Salsify at the Roundhouse.
Salsify at the Roundhouse.
Image: Supplied

Steve Steinfeld takes his first post-lockdown trip to the Cape and eats his way through the city — here’s what he recommends.

THE FINE DINING DESTINATION: Salsify at The Roundhouse

Chef Ryan Cole is undoubtedly one of the country’s most promising young chefs. A protégé under renowned chef Luke Dale Roberts, Cole headed up The Test Kitchen before opening Salsify at The Roundhouse.

It is here where he has grown from strength to strength — his spring menu is perhaps one of his best yet. An incredible study in flavour, showcasing top-notch ingredients to the best of their abilities. Its refined, elegant, and deceptively simple cooking. From the welcoming bite of slow-cooked pig head, daikon slaw, and vinegar jelly — a fabulous mouthful of salty, sour, and tangy — to the steamed crayfish with miso butter, roasted baby corn risotto — an exceptional exercise in umami — and everything in between, it is certainly a meal to remember. Concise and carefully considered, this is very clever cooking indeed.

THE CONTEMPORARY FAVOURITE: The Pot Luck Club

A visit to The Pot Luck Club is always a good idea. The glass box atop The Old Biscuit Mill not only serves up stunning panoramic views of Cape Town but it’s also where chef Jason Kosmas (under the guidance of Luke Dale Roberts) is serving up fine fare to match.

The Pot Luck Club.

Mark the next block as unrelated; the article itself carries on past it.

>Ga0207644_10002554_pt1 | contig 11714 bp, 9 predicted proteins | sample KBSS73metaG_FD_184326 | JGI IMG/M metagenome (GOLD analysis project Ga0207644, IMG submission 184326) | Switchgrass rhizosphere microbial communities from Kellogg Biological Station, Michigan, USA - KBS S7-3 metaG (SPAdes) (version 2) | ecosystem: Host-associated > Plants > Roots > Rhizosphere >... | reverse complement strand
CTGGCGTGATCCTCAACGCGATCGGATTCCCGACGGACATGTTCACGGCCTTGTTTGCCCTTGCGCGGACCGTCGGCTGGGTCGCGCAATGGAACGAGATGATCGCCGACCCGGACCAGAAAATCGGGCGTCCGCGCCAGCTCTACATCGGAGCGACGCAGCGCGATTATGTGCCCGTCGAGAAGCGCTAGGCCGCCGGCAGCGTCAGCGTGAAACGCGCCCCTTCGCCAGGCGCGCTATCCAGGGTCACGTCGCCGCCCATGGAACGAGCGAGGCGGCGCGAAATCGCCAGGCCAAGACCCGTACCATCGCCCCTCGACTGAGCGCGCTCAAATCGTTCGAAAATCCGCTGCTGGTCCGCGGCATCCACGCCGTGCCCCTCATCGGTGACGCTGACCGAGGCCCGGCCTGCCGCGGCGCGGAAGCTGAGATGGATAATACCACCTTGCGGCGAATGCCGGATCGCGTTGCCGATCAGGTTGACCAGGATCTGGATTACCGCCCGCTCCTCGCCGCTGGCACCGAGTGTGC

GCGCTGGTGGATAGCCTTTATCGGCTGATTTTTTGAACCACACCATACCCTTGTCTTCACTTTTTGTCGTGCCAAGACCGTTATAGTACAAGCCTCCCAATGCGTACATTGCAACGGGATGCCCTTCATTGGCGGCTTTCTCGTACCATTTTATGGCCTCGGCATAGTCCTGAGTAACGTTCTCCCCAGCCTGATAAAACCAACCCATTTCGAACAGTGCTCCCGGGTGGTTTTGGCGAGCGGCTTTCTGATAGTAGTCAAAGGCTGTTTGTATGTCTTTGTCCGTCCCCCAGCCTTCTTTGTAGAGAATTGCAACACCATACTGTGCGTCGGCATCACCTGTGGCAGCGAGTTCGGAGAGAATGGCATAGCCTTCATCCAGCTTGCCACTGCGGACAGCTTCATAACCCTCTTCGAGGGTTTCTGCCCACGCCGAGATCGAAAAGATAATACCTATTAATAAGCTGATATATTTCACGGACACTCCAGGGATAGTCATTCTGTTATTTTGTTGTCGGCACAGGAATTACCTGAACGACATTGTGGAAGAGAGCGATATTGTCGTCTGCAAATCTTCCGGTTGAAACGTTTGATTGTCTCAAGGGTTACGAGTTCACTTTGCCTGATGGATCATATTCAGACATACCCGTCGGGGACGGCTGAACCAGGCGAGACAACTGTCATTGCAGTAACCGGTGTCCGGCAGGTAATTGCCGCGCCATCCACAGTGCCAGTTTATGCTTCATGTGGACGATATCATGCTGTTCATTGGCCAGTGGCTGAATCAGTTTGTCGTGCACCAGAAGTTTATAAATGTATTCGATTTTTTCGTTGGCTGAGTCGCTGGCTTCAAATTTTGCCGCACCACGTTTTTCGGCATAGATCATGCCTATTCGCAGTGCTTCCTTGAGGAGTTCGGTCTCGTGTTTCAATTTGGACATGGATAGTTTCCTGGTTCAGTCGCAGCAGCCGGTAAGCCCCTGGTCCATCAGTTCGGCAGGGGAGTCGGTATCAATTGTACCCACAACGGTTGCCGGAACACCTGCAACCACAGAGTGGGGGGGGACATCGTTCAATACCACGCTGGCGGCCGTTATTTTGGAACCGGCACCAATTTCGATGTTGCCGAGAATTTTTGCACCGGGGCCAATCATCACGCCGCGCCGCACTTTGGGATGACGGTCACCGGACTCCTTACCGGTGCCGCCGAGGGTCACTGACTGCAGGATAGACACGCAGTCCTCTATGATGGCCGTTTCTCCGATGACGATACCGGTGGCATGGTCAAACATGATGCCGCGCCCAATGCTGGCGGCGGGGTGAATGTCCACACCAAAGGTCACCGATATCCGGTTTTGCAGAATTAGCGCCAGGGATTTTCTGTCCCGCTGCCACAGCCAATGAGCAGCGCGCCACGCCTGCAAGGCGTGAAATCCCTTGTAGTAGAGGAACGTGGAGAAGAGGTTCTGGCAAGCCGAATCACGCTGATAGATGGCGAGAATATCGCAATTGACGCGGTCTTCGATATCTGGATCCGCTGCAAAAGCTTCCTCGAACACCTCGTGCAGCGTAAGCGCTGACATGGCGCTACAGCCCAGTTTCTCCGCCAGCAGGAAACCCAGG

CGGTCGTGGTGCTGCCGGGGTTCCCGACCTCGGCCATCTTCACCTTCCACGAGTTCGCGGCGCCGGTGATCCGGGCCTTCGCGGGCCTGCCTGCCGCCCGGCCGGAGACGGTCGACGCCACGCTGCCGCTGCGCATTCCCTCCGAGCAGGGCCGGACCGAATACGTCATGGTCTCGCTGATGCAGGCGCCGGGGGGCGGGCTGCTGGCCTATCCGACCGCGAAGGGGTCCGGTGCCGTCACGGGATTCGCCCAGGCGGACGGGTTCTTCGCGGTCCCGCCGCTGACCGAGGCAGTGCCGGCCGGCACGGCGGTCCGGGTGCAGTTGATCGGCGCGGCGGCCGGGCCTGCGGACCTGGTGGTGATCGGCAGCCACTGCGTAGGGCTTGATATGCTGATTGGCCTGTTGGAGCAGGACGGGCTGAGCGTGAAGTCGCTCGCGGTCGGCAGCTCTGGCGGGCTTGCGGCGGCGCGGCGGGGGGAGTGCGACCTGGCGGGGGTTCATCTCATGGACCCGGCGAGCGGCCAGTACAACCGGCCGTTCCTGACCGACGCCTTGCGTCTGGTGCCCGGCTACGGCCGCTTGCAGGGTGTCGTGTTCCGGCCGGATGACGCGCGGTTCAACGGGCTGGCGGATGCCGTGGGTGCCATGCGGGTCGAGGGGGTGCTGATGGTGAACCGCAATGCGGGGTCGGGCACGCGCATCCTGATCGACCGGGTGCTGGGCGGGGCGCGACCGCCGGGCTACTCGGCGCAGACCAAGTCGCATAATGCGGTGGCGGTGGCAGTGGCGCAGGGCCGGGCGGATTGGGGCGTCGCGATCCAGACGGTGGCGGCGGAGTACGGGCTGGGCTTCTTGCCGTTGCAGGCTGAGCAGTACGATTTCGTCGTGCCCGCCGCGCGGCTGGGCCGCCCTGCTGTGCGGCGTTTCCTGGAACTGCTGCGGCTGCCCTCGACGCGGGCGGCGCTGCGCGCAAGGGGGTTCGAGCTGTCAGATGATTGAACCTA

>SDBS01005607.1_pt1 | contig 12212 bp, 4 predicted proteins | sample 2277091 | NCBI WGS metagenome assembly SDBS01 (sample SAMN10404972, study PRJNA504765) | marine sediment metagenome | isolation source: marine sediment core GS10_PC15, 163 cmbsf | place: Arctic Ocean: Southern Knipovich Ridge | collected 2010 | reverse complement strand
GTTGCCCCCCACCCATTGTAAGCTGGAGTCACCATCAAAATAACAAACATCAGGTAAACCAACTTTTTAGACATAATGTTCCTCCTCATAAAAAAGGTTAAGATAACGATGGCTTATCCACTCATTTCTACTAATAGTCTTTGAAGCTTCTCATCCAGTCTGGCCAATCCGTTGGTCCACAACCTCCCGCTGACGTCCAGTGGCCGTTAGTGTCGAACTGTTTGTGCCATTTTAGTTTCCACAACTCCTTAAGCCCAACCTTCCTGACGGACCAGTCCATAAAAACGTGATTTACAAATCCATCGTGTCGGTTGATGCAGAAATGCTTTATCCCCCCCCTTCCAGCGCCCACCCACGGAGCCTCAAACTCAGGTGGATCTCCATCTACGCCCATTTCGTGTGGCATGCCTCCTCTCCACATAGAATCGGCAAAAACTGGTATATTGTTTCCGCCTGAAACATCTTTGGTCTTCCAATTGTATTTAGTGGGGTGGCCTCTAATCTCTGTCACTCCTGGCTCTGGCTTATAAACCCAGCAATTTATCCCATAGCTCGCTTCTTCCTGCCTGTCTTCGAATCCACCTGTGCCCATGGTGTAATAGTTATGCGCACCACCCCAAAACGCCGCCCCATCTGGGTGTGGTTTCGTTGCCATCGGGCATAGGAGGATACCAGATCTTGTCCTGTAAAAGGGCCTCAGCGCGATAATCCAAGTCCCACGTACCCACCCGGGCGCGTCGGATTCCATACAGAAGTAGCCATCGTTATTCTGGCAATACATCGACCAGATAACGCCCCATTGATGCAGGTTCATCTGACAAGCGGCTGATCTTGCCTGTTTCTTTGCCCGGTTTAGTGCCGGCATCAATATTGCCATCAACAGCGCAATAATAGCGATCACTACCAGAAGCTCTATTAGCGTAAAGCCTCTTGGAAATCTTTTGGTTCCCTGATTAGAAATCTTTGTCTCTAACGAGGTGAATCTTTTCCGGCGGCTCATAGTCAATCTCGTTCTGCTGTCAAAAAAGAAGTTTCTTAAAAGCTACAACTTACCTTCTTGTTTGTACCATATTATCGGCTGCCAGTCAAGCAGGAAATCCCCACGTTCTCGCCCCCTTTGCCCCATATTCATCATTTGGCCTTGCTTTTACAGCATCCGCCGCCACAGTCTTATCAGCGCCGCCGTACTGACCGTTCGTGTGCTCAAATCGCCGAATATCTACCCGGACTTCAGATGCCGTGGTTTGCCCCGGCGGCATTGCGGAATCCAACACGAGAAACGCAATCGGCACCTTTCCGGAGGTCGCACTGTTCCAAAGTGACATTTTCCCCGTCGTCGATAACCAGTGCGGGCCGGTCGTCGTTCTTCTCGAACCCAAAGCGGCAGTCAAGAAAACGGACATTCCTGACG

The Pot Luck Club.
Image: Supplied

The famed small-plate eatery has re-opened with a reduced menu. However, rather than taking away from the experience, the new streamlined offering is an incredibly focused showcase of what Pot Luck does best, and it shows. Guests can expect the long-held favourites of Pot Luck fish sliders and smoked beef fillet with Dale Roberts’ legendary truffle café au lait sauce. Then, there are the classics that have been given a twist that, dare I say, make them tastier than the original iterations — Taco 2.0 is a prime example. Newer dishes, equally delectable, include the likes of langoustine and prawn tortellini, as well as a stellar chirashi. Its big, bold, flavour-forward cooking. Exactly what good food should be.

THE STREET FOOD FIX: Tjing Tjing Torri

Last year saw chef Christina Semczyszyn make waves for her fine-dining take on Japanese cuisine at Tjing Tjing Momiji, however the downstairs Torii — drawing inspiration from Japanese street-food alleyways (yokocho) — proves nothing to scoff at either.

Tjing Tjing Torii.
Tjing Tjing Torii.
Image: Supplied

It’s simple food made incredibly well. Hirata buns are not to be missed, packed full with katsu chicken and daikon pickles — the soft bite of the steamed bun, the crispy, slightly oily, fried chicken cut through with the tangy acidity of the pickle — nor are the gyoza (pan-fried dumplings with an array of fillings). My highlight was the gyoza stuffed with soft slithers of wagyu beef tongue, cooked to perfection. End your meal with the legendary Japanese cheesecake with miso caramel and a few of Torii’s signature moshi. It’s best to get dishes for the table to share, as the food lends itself to that style of eating.

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